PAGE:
1. As always we just need to find a time. I am home this weekend, gone the next, and 50/50 the following....

    2. We should retire. That would solve it. This weekend is shot. Out of town all all next week.

    3. I spent so much time playing games with unpainted figures in my teens and twenties, only to spend so much time painting my unplayed armies in my 30's and 40's.....

  2. Great to see two rules being tested against each other. Like the sound of Battleground. Is it still available?



    1. You can probably find the pdfs some where. Easy Eight went under around 2000 prior to releasing their Viet Nam rules. I seem to remember some personal issues sinking the company. Pitty. Harold Coyle, author of Team Yankee, was a supporter and contributer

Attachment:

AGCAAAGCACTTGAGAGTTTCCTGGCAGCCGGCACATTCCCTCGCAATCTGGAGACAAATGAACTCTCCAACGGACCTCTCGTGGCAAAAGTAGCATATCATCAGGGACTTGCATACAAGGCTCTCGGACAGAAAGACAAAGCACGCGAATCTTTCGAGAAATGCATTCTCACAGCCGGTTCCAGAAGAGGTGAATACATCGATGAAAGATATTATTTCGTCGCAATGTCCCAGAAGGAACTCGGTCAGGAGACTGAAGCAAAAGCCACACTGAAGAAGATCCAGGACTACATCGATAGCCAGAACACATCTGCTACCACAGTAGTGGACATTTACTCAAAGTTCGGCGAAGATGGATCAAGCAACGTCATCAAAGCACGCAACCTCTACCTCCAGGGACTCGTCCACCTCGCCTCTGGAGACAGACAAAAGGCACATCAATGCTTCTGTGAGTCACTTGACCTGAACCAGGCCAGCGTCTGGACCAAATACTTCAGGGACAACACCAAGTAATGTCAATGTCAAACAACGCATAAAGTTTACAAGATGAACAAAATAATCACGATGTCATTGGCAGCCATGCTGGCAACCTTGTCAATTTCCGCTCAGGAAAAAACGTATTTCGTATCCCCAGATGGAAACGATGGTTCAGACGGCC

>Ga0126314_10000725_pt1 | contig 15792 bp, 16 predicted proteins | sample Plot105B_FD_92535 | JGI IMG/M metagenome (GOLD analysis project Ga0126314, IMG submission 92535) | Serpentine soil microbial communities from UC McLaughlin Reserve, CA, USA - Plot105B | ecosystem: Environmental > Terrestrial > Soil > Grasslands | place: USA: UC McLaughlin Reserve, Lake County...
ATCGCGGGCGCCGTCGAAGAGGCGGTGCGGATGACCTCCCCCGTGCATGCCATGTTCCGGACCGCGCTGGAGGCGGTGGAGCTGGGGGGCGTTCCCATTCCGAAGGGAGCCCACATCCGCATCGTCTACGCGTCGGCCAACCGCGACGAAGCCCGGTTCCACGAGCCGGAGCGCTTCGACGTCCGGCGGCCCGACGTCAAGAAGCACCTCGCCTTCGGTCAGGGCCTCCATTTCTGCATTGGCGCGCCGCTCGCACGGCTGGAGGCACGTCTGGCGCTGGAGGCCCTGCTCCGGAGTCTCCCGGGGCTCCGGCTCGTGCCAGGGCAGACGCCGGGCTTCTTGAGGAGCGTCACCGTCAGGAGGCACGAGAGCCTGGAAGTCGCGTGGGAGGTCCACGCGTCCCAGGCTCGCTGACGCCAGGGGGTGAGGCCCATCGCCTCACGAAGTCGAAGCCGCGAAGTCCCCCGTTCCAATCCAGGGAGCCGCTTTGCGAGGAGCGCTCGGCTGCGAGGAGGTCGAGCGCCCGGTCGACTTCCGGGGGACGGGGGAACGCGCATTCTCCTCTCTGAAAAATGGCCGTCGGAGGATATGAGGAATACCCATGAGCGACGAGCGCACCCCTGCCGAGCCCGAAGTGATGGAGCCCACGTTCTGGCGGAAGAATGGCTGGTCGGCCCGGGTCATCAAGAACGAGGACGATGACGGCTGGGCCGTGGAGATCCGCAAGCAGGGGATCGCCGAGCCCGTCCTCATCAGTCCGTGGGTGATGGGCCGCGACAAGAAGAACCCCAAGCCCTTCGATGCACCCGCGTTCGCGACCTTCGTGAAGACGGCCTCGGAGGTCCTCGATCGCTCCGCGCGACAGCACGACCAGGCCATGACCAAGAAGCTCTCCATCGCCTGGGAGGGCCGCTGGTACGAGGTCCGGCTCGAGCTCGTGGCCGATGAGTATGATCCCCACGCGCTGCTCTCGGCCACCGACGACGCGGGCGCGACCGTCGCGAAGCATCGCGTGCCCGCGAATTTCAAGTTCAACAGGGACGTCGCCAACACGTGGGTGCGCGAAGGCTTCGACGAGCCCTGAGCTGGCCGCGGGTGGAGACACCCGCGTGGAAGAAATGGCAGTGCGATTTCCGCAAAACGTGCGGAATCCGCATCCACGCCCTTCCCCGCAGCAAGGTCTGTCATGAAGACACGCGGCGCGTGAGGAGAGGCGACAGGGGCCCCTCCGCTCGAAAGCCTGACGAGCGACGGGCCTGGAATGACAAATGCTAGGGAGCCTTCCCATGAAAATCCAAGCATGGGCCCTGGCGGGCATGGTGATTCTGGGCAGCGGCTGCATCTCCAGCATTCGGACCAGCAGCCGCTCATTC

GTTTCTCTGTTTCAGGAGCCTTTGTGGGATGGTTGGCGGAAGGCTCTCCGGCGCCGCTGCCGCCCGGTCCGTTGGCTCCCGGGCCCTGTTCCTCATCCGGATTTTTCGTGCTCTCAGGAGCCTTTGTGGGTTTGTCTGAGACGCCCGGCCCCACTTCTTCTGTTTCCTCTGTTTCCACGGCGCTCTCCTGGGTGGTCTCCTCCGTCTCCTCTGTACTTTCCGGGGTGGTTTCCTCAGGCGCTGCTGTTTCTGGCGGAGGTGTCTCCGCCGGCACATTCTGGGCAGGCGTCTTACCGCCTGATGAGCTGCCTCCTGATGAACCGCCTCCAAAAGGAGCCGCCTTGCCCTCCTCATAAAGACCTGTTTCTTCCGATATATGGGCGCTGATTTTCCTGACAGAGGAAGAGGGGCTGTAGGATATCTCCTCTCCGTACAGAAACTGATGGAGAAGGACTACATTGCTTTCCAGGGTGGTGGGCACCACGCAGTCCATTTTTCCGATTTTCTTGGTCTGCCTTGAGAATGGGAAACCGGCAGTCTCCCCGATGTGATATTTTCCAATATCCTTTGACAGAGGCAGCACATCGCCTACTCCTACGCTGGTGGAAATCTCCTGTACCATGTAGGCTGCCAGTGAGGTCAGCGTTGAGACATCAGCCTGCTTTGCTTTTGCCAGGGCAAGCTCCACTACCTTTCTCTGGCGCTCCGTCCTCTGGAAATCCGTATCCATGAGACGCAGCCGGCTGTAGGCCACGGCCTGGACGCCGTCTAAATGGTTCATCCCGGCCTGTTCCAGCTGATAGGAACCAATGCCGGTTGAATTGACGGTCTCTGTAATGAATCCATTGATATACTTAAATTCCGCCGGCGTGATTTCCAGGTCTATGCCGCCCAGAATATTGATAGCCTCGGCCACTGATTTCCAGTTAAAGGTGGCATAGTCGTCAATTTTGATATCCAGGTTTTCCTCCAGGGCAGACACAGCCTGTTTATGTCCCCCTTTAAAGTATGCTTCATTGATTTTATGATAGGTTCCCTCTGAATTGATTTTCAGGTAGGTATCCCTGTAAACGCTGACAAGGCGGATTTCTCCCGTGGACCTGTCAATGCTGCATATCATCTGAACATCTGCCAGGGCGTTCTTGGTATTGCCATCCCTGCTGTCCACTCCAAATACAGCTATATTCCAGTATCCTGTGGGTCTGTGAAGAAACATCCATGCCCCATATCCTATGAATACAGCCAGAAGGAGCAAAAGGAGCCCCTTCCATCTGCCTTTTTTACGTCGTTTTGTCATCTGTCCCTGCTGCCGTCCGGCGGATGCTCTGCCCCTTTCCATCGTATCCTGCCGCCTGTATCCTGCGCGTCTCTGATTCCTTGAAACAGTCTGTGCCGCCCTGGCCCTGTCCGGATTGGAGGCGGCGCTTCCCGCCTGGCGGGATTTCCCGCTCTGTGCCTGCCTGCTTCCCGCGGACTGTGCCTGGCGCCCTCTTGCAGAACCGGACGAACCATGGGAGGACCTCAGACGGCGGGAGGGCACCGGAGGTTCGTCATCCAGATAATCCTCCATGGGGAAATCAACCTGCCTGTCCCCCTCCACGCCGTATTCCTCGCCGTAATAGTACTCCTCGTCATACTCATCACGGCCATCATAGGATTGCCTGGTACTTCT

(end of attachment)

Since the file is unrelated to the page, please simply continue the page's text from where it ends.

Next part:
2. Thanks I'll have a look about the net for them.



  3. Nice comparison. Having enough time to game would be a major advantage of retiring. Finances dictate otherwise, however! :-)

    1. Peter, that's why you lay in a lifetime supply of lead BEFORE retirement!

    2. Agreed. I have plenty of time to paint now, so I will build up my collection before my eyesight goes completely....

  4. If anyone is still looking for the Battleground rules, they are still available - I got mine here